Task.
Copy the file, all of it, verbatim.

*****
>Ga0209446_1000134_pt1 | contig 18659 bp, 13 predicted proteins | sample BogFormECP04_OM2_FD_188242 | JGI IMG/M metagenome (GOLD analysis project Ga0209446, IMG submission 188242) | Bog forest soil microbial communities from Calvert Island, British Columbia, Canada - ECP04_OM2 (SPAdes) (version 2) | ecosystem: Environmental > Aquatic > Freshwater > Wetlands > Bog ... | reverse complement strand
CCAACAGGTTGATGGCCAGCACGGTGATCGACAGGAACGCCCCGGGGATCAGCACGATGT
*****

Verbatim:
>Ga0209446_1000134_pt1 | contig 18659 bp, 13 predicted proteins | sample BogFormECP04_OM2_FD_188242 | JGI IMG/M metagenome (GOLD analysis project Ga0209446, IMG submission 188242) | Bog forest soil microbial communities from Calvert Island, British Columbia, Canada - ECP04_OM2 (SPAdes) (version 2) | ecosystem: Environmental > Aquatic > Freshwater > Wetlands > Bog ... | reverse complement strand
CCAACAGGTTGATGGCCAGCACGGTGATCGACAGGAACGCCCCGGGGATCAGCACGATGT